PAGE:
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Ensuring Safe Economic Migration for Indians

Namrata Raju
February 12, 2018

Imagine moving countries for a brand-new job, only to discover that you have been sold to your employer for $4,700. It sounds preposterous, but is the real-life story of Salma Begum, a 39-year-old Indian Hyderabadi woman, which made headlines last year. Salma, duped by fraudulent recruitment agents, was sold to her employer, who tortured her after she refused to marry him. While Salma made it to Mumbai after an intervention by External Affairs Minister Sushma Swaraj, hordes of blue collar migrants in similar positions are not as fortunate.

Employer abuse against blue-collar migrants in the Gulf has been rampant ever since South Asians began migrating to the region after the oil boom of the 70s. To bystanders, it may seem that India’s rising economic might places the nation at a negotiation advantage, but local embassies have to navigate difficult territory, given several of the prevailing local laws in each Gulf state. The deficiencies in laws on sexual violence are an apt example: while embassies can aid migrants who fall prey to sexual violence, local legal frameworks restrict the reach of embassies when seeking redress.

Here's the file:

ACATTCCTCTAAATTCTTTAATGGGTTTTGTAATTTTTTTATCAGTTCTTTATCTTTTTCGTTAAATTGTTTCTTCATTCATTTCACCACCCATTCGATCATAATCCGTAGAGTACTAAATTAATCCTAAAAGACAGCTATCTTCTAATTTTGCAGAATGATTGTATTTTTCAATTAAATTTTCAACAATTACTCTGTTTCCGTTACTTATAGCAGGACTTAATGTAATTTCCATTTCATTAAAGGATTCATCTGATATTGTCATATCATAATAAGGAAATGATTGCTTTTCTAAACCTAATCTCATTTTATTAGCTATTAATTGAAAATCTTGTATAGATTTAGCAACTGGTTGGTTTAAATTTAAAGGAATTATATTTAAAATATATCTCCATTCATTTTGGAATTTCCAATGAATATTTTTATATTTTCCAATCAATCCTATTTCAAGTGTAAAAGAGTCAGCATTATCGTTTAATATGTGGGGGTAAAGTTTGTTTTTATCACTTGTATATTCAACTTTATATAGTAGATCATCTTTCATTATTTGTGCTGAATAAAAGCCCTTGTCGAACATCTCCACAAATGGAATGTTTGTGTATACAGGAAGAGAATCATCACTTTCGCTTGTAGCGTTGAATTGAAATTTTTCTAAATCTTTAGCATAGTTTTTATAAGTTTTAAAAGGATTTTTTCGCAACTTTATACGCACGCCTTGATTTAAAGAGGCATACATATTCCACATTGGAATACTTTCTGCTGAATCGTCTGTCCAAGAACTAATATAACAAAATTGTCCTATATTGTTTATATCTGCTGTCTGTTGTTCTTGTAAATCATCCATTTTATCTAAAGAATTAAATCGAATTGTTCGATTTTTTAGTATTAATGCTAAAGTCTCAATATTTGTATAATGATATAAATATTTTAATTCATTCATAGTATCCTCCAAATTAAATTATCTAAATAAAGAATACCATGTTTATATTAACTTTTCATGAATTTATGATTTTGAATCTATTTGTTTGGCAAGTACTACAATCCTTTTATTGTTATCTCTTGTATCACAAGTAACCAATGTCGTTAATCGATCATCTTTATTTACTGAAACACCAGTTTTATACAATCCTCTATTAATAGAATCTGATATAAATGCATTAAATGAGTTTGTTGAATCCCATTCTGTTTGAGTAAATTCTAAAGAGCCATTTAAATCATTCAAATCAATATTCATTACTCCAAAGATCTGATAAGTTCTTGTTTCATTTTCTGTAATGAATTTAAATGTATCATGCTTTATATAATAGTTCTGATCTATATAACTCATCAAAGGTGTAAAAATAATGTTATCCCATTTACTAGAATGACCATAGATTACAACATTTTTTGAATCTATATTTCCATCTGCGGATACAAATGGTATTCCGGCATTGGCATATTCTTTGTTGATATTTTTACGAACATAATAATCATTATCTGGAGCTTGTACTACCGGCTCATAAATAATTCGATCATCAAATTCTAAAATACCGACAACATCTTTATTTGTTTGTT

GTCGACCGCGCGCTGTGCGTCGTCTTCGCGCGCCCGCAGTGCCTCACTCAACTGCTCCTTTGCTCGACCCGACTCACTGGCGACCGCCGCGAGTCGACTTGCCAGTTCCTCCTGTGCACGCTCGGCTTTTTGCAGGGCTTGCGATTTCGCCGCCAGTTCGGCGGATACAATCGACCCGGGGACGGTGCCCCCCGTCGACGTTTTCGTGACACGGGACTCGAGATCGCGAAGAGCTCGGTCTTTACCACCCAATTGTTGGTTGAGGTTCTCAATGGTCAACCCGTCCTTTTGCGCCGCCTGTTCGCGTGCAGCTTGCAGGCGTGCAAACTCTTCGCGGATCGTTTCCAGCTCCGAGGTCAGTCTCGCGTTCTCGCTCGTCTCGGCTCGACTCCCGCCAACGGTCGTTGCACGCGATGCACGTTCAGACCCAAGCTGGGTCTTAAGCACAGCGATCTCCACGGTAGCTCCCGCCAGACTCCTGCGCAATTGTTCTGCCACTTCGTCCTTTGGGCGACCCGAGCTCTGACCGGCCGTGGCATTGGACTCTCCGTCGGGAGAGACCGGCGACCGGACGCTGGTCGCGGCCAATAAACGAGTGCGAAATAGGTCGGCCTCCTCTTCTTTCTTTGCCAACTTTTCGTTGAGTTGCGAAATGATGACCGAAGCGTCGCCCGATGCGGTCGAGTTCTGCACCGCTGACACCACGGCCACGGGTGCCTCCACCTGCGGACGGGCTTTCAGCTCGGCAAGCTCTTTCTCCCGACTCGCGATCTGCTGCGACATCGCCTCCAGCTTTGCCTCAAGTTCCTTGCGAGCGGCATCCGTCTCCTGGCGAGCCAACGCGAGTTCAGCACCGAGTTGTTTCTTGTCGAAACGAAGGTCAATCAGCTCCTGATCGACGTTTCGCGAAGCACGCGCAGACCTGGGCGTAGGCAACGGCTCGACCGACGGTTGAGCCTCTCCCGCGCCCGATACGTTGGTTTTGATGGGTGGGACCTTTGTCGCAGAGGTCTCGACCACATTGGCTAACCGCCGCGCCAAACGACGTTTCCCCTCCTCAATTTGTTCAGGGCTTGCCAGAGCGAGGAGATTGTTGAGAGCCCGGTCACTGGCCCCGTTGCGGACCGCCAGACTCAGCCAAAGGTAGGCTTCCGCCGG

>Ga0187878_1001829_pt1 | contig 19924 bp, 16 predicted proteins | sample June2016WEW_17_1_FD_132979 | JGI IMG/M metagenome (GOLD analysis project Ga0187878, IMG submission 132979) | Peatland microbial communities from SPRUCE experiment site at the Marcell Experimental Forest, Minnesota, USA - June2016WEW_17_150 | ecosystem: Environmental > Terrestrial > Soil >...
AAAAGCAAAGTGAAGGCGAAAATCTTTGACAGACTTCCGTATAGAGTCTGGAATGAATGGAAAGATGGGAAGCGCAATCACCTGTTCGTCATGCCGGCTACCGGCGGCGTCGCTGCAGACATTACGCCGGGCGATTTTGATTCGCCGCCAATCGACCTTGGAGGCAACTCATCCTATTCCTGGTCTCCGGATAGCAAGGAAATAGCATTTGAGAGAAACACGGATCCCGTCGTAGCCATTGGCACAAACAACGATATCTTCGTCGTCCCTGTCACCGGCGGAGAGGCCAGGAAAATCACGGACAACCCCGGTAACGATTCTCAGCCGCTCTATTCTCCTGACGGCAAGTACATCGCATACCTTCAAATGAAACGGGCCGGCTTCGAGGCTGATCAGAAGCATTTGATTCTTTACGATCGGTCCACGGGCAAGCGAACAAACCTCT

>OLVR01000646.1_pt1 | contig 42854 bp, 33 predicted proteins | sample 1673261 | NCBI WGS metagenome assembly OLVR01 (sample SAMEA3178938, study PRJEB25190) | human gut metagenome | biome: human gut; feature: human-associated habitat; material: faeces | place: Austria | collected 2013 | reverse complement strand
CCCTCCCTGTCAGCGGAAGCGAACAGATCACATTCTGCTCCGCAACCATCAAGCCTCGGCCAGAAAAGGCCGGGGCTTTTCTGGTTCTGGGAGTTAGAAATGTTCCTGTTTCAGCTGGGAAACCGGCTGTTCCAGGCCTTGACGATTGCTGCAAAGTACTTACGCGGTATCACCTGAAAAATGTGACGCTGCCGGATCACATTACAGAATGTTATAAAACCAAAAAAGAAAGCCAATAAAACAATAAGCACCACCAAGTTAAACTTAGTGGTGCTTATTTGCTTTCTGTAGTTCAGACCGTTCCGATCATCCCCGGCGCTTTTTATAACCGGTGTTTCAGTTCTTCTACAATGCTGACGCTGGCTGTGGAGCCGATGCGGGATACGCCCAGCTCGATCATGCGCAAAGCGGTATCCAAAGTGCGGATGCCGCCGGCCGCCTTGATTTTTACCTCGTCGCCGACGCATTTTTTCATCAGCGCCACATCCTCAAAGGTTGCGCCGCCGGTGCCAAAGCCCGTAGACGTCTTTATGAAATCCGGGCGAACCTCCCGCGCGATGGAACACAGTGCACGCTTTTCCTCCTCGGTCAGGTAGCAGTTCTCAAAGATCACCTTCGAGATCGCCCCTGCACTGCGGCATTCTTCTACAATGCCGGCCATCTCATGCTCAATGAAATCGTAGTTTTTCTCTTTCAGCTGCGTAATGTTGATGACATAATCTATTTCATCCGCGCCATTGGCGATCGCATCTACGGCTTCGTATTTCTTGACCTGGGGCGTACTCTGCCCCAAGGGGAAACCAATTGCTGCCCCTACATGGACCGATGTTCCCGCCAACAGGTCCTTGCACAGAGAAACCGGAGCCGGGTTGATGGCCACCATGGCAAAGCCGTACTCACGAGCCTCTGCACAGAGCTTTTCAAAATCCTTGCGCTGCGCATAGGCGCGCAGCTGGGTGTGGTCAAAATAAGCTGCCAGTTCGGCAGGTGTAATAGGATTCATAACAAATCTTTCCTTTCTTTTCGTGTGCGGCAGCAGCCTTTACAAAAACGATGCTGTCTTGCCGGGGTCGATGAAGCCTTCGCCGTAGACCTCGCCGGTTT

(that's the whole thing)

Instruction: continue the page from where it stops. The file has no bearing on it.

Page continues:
Still, migration itself is by no means an ill, and if done safely, could prove beneficial for all parties concerned: the worker, the destination country, and the Indian state. To claim that the Indian government has failed to incorporate measures to ensure safe migration would be a falsehood. There have been several moves like this, such as the 2014 launch of the online platform, “eMigrate” for the registration of foreign employers seeking Indian labor.